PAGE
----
6. Castilho LN, Mitre AI, Arap S. Laparoscopic adrenal surgery in a Brazilian center. J Endourol 2003;17:11-8. [ Links ]

7. Walz MK, Alesina PF, Wenger FA, Deligiannis A, Szuczik E, Petersenn S, et al. Posterior retroperitoneoscopic adrenalectomy--results of 560 procedures in 520 patients. Surgery 2006;140:943-8. PMID:17188142 [ Links ]

8. Toniato A, Boschin IM, Opocher G, Guolo A, Pelizzo M, Mantero F. Is the laparoscopic adrenalectomy for pheochromocytoma the best treatment? Surgery 2007;141:723-7. PMID: 17560248 [ Links ]

9. Autorino R, Bove P, De Sio M, Miano R, Micali S, Cindolo L, et l. Open Versus Laparoscopic Adrenalectomy for Adrenocortical Carcinoma: A Meta-analysis of Surgical and Oncological Outcomes. Ann Surg Oncol 2016;23:1195-202. PMID: 26480850 [ Links ]

10. Imai T, Kikumori T, Ohiwa M, Mase T, Funahashi H. A case-controlled study of laparoscopic compared with open lateral adrenalectomy. Am J Surg 1999;178:50-3; discussion 54. PMID: 10456703 [ Links ]

11. Constantinides VA, Christakis I, Touska P, Palazzo FF. Systematic review and meta-analysis of retroperitoneoscopic versus laparoscopic adrenalectomy. Br J Surg 2012;99:1639-48. PMID: 23023976 [ Links ]

12. Barczyński M, Konturek A, Nowak W. Randomized clinical trial of posterior retroperitoneoscopic adrenalectomy versus lateral transperitoneal laparoscopic adrenalectomy with a 5-year follow-up. Ann Surg 2014;260:740-7; discussion 747-8. PMID: 25243546 [ Links ]

13. Huyghe E, Crenn G, Duly-Bouhanick B, Vezzosi D, Bennet A, Atallah F, et al. Retroperitoneoscopic adrenalectomy: comparison of retrograde and antegrade approach among a series of 279 cases. Urology 2013;81:85-91. doi PMID: 23273074 [ Links ]

14. He HC, Dai J, Shen ZJ, Zhu Y, Sun FK, Shao Y, et al. Retroperitoneal adrenal-sparing surgery for the treatment of Cushing's syndrome caused by adrenocortical adenoma: 8-year experience with 87 patients. World J Surg 2012 May;36(5):1182-8. PMID: 22382766 [ Links ]

15. Fu B, Zhang X, Wang GX, Lang B, Ma X, Li HZ, et al. Long-term results of a prospective, randomized trial comparing retroperitoneoscopic partial versus total adrenalectomy for aldosterone producing adenoma. J Urol 2011;185:1578-82. PMID: 21419437 [ Links ]

16. Toniato A, Merante-Boschin I, Opocher G, Pelizzo MR, Schiavi F, Ballotta E. Surgical versus conservative management for subclinical Cushing syndrome in adrenal incidentalomas: a prospective randomized study. Ann Surg. 2009;249:388-91. PMID: 19247023 [ Links ]

17. Tiberio GA, Baiocchi GL, Arru L, Agabiti Rosei C, De Ponti S, Matheis A, et al. Prospective randomized comparison of laparoscopic versus open adrenalectomy for sporadic pheochromocytoma. Surg Endosc 2008; 22:1435-9. PMID: 18398641 [ Links ]

18. Humphrey R, Gray D, Pautler S, Davies W. Laparoscopic compared with open adrenalectomy for resection of pheochromocytoma: a review of 47 cases. Can J Surg 2008;51:276-80. PMID: 18815650 [ Links ]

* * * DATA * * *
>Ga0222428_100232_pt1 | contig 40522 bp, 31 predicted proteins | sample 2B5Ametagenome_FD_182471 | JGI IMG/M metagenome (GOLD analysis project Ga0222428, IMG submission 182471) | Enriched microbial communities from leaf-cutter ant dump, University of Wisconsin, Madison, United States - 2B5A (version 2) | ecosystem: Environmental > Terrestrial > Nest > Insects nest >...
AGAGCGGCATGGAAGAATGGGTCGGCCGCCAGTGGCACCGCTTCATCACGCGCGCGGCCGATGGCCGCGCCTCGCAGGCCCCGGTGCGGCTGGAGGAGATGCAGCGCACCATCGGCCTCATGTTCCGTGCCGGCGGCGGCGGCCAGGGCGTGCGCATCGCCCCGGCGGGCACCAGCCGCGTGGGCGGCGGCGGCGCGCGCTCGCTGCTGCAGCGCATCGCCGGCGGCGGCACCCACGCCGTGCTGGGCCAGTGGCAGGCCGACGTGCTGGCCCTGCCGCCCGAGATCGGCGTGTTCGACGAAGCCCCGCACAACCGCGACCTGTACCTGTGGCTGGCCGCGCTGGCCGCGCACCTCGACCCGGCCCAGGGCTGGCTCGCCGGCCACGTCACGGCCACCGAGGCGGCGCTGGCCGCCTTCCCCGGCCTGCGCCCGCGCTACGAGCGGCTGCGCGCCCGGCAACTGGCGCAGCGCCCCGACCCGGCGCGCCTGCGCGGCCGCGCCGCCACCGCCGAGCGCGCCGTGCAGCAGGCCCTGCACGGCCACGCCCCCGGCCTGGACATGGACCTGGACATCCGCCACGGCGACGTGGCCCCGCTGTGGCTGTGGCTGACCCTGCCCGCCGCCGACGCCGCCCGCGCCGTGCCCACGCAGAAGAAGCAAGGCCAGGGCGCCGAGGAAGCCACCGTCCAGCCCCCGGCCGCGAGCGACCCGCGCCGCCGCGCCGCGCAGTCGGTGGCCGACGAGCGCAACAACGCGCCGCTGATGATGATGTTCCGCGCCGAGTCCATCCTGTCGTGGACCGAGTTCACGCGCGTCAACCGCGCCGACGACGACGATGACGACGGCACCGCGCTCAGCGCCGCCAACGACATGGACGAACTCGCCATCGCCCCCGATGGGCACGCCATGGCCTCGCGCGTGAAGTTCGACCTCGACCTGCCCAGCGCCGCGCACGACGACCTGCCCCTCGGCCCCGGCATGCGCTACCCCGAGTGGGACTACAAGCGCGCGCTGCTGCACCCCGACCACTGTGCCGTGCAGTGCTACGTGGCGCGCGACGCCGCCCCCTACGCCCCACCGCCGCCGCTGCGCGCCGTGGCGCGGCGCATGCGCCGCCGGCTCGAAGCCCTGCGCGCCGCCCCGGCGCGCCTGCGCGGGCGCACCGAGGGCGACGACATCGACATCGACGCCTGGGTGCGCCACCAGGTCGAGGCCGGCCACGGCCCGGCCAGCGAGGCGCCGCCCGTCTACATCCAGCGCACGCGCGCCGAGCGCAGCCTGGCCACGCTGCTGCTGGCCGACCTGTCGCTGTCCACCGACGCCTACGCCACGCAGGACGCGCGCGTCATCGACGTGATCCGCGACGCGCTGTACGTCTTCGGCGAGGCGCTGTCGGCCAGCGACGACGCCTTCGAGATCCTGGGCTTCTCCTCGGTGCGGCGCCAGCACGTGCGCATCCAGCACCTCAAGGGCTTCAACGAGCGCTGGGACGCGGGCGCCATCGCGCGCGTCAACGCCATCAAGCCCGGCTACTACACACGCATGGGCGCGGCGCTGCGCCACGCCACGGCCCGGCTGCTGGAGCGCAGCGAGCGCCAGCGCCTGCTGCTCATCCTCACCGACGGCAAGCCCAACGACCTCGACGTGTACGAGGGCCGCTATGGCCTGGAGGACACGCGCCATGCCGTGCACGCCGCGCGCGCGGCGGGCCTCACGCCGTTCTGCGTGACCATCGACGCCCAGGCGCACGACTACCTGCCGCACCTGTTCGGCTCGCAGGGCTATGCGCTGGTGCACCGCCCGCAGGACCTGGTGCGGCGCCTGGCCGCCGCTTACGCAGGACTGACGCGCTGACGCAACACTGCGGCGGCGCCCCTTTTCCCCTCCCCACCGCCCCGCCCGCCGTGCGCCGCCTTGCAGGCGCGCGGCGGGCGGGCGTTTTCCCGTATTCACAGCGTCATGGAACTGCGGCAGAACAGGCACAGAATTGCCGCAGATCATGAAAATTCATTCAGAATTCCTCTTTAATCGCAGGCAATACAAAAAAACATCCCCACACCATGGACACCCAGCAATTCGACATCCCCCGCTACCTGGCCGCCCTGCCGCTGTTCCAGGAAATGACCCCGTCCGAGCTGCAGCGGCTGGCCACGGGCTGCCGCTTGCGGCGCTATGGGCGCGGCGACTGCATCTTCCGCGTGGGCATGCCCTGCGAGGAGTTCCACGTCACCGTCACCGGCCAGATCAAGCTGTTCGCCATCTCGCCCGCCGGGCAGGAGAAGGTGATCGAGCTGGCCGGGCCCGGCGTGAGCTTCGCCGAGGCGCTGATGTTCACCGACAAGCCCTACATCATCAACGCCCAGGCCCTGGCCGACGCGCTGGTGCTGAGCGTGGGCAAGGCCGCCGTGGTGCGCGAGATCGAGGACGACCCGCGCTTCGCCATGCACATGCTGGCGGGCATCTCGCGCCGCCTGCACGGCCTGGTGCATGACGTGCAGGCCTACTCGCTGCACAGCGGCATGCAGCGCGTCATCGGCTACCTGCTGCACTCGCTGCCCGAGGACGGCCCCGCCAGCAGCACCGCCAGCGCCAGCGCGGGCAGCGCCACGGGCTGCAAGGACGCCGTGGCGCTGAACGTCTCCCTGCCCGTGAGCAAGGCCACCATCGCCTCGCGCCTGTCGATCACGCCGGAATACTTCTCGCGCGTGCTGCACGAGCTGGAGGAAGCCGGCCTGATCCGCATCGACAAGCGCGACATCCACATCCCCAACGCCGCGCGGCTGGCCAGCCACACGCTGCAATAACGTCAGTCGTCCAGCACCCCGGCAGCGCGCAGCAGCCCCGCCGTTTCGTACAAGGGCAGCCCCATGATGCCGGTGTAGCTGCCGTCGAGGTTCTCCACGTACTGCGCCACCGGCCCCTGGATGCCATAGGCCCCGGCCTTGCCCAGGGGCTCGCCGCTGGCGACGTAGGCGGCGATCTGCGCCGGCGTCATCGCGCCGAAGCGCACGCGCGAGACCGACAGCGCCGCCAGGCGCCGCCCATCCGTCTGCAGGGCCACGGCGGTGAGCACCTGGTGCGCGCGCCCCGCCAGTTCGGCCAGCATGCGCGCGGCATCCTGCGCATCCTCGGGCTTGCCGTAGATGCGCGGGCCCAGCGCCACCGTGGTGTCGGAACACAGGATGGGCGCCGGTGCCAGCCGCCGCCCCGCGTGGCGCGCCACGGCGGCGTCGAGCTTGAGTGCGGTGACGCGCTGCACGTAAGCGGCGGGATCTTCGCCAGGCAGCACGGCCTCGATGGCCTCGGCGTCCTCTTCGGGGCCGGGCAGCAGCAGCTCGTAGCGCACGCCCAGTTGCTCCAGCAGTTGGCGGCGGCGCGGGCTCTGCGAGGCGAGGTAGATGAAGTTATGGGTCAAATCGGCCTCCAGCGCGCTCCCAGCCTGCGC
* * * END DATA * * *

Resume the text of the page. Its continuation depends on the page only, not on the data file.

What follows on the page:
19. Edwin B, Kazaryan AM, Mala T, Pfeffer PF, Tønnessen TI, Fosse E. Laparoscopic and open surgery for pheochromocytoma. BMC Surg 2001;1:2. PMID: 11580870 [ Links ]

20. Brandao LF, Autorino R, Laydner H, Haber GP, Ouzaid I, De Sio M, et al. Robotic versus laparoscopic adrenalectomy: a systematic review and meta-analysis. Eur Urol 2014;65(6):1154-61. PMID: 24079955 [ Links ]

21. Economopoulos KP, Mylonas KS, Stamou AA, Theocharidis V, Sergentanis TN, Psaltopoulou T, et al. Laparoscopic versus robotic adrenalectomy: A comprehensive meta-analysis. Int J Surg 2017;38:95-104. PMID: 28043926 [ Links ]

22. Wang L, Wu Z, Li M et al. Laparoendoscopic single-site adrenalectomy versus conventional laparoscopic surgery: a systematic review and metaanalysis of observational studies. J Endourol 2013; 27: 743–50 [ Links ]

23. Morris L, Ituarte P, Zarnegar R, Duh QY, Ahmed L, Lee J, et al. Laparoscopic adrenalectomy after prior abdominal surgery. World J Surg. 2008;32(5):897 903. PMID: 18228091 [ Links ]

24. Levels of Evidence and Grades of Recommendations - Oxford Centre for Evidence Based Medicine. Disponível em ]

25. Jadad AR, Moore RA, Carroll D, Jenkinson C, Reynolds DJ, Gavaghan DJ, et al. Assessing the quality of reports of randomized clinical trials: is blinding necessary? Control Clin Trials 1996; 17:1-12 [ Links ]

26. Wells G, Shea B, O’Connell D, Robertson J, Peterson J, Welch V, et al. The Newcastle-Ottawa Scale (NOS) for assessing the quality ofnonrandomizedd studies in meta-analyses. Disponível em: [ Links ]

27. Shea BJ, Hamel C, Wells GA, Bouter LM, Kristjansson E, Grimshaw J et al. AMSTAR is a reliable and valid measurement tool to assess the methodological quality of systematic reviews. J Clin Epidemiol 2009; 62:1013-20. PMID: 19230606 ( [ Links ]

28. Guyatt G, Gutterman D, Baumann MH, Addrizzo-Harris D, Hylek EM, Phillips B et al. Grading strength of recommendations and quality of evidence in clinical guidelines: report from an american college of chest physicians task force. Chest 2006;129(1):174-81. PMID: 16424429 [ Links ]

Received: January 07, 2018; Accepted: January 07, 2018

Creative Commons License This is an Open Access article distributed under the terms of the Creative Commons Attribution License, which permits unrestricted use, distribution, and reproduction in any medium, provided the original work is properly cited.